Marketplaces that sell illicit goods on the dark web come and go: The FBI shut down the notorious Silk Road market in 2013, and a set of coordinated raids in 2014 took down 400 dark-web markets hosted in 17 different countries. That’s a small slice of all the sites on the dark web, but these fluctuations make it difficult to monitor the most active marketplaces—so to help its spider out, Terbium’s employees  are also on the lookout for new sites in need of indexing.

Once Matchlight has an index of what’s being traded on the Internet, it needs to compare it against its clients’ data. But instead of keeping a database of sensitive and private client information to compare against, Terbium uses cryptographic hashes to find stolen data.

Hashes are functions that create an effectively unique fingerprint based on a file or a message. They’re particularly useful here because they only work in one direction: You can’t figure out what the original input was just by looking at a fingerprint. So clients can use hashing to create fingerprints of their sensitive data, and send them on to Terbium; Terbium then uses the same hash function on the data its web crawler comes across. If anything matches, the red flag goes up. Rogers says the program can find matches in a matter of minutes after a dataset is posted.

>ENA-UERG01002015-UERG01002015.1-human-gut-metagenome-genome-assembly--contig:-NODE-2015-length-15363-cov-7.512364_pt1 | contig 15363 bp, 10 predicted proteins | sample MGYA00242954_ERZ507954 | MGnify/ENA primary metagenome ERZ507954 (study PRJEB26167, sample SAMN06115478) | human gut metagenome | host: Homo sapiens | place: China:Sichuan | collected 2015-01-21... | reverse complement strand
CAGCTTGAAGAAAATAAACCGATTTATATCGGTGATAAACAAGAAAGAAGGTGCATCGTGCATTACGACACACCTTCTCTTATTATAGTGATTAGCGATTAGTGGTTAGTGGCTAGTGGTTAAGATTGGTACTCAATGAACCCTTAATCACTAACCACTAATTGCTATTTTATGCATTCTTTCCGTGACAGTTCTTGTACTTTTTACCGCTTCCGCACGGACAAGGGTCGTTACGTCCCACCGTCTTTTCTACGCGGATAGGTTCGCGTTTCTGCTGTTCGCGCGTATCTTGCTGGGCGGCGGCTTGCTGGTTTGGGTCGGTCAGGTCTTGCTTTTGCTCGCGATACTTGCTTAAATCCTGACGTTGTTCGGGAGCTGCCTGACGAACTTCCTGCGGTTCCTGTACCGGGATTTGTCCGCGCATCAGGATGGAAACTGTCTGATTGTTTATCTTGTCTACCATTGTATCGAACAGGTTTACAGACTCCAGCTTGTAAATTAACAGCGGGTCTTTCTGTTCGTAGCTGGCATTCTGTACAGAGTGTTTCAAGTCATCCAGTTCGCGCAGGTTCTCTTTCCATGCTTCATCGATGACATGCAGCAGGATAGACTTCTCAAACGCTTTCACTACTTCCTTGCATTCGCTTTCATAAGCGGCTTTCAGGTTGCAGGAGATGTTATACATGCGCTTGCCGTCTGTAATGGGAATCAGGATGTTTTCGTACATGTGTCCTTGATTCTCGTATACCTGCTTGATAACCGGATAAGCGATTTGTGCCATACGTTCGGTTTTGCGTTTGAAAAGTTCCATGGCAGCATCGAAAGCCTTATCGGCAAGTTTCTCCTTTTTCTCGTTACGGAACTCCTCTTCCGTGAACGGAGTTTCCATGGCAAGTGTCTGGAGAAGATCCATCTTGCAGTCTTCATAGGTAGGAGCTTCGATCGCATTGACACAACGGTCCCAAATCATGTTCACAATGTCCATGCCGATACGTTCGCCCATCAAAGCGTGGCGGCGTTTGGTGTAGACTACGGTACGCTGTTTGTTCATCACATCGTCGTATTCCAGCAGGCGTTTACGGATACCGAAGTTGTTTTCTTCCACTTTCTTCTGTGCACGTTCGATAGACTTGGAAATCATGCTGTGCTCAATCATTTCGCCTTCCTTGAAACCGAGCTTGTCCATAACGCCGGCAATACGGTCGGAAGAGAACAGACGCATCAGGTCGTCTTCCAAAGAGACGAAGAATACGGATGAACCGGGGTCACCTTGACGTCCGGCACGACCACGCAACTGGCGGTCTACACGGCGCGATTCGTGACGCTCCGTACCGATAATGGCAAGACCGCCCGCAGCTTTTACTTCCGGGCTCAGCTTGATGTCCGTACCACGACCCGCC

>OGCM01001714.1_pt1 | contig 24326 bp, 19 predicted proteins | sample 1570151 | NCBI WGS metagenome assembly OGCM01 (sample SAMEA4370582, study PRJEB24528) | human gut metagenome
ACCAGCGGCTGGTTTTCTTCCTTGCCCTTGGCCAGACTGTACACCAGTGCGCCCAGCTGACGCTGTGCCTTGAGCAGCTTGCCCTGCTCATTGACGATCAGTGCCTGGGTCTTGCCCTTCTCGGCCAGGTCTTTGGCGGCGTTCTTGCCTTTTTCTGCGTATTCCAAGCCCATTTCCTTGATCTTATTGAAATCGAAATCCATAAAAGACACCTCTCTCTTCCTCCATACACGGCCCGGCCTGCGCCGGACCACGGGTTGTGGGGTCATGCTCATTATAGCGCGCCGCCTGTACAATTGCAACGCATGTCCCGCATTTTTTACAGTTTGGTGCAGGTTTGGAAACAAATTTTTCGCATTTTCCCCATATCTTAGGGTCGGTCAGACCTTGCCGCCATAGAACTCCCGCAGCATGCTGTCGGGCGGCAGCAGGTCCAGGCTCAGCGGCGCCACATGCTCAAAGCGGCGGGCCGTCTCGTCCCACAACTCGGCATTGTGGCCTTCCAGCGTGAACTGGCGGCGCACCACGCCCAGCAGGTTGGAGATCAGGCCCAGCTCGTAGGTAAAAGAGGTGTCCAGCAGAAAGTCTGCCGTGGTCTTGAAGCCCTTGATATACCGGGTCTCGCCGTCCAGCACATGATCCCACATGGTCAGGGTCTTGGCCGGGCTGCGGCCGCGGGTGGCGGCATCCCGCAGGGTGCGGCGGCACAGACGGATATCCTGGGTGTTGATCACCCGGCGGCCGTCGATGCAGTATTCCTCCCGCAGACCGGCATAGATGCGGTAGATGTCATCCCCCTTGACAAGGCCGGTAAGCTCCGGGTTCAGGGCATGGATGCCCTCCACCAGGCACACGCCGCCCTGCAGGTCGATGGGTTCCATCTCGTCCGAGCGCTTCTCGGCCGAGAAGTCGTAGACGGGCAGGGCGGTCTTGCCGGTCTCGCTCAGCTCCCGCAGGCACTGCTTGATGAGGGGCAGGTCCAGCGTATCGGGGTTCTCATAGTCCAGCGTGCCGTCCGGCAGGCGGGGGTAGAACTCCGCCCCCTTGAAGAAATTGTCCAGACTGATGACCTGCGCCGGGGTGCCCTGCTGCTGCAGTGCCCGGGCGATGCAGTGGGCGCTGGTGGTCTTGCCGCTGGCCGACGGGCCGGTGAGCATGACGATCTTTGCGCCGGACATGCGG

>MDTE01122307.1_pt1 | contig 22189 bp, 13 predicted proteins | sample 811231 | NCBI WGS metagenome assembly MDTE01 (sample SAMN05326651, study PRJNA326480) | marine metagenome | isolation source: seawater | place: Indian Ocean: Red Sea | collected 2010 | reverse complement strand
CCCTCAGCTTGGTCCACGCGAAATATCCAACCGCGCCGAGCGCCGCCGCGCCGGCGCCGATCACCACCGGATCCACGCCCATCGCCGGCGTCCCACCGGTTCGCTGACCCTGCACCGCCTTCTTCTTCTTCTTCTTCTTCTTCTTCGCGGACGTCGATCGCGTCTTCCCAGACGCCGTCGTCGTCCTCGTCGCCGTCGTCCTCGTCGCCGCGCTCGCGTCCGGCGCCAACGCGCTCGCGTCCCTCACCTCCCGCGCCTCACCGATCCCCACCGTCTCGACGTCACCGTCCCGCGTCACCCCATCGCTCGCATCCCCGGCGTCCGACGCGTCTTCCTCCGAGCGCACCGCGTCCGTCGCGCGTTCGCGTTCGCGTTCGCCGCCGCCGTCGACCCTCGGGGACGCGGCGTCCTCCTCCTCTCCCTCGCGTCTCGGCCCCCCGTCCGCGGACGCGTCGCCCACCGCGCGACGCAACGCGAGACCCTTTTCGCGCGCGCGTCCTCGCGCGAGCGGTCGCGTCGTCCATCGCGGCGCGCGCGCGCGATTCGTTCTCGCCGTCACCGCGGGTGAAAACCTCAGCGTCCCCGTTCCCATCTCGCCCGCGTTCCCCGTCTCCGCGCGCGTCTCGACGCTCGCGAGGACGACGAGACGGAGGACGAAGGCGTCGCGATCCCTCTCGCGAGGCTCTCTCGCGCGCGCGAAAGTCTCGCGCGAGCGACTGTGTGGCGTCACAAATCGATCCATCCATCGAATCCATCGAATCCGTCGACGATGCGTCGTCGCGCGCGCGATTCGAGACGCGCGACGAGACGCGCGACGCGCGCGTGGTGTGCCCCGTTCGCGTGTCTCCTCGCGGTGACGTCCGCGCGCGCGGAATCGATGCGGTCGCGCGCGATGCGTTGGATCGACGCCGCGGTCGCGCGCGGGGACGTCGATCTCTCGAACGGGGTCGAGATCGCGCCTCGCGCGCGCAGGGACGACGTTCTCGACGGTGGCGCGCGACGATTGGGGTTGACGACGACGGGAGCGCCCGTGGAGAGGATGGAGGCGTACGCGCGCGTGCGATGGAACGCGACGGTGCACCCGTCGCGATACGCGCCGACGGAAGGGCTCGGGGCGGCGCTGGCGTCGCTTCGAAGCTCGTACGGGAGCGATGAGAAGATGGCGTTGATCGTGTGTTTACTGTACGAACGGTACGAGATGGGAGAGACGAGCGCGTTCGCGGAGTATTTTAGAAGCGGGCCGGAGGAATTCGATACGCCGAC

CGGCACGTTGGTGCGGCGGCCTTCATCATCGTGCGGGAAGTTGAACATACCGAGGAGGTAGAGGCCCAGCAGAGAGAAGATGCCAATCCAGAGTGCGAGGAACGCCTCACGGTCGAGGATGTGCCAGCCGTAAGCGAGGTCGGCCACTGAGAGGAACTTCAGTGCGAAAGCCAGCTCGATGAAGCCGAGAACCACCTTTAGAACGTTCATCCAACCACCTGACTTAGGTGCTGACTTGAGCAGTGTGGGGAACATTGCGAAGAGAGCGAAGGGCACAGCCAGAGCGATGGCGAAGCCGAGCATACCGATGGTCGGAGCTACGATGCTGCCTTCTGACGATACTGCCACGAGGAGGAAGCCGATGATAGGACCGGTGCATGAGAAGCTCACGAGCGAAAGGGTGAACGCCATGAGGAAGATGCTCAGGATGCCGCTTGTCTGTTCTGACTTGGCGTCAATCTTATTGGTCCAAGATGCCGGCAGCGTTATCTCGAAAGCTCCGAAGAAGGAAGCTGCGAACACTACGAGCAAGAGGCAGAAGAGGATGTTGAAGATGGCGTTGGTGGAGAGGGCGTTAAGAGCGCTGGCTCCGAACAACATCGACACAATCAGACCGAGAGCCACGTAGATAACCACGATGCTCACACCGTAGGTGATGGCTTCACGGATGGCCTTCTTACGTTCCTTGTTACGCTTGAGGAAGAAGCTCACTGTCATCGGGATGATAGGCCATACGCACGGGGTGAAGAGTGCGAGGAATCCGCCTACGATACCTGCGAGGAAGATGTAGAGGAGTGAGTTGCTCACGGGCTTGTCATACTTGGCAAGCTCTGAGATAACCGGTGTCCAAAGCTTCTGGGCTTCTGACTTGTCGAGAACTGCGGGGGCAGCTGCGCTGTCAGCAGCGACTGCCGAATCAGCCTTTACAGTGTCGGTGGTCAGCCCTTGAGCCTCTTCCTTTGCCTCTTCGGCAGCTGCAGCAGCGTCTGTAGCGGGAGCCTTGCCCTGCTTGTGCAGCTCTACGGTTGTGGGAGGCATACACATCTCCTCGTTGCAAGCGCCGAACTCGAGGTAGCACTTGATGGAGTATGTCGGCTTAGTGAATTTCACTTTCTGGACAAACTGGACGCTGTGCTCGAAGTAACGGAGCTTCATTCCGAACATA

When a client gets an alert from Terbium that their sensitive data has turned up someplace it shouldn’t be, their next move depends entirely on the kind of data that was stolen. If it’s customer financial data, the client might offer a year of free identity-fraud protection services to the affected individuals; if it’s passwords, the organization might force all its users to create new ones.

Hackers and criminals appear to be getting busy: Rogers says Matchlight sends clients thousands to tens of thousands of alerts every day. And while getting an alert means the damage has already been done—you can’t put the data back in the box once it’s out—speedy notifications can keep a company from reading about their own data breach on the morning news.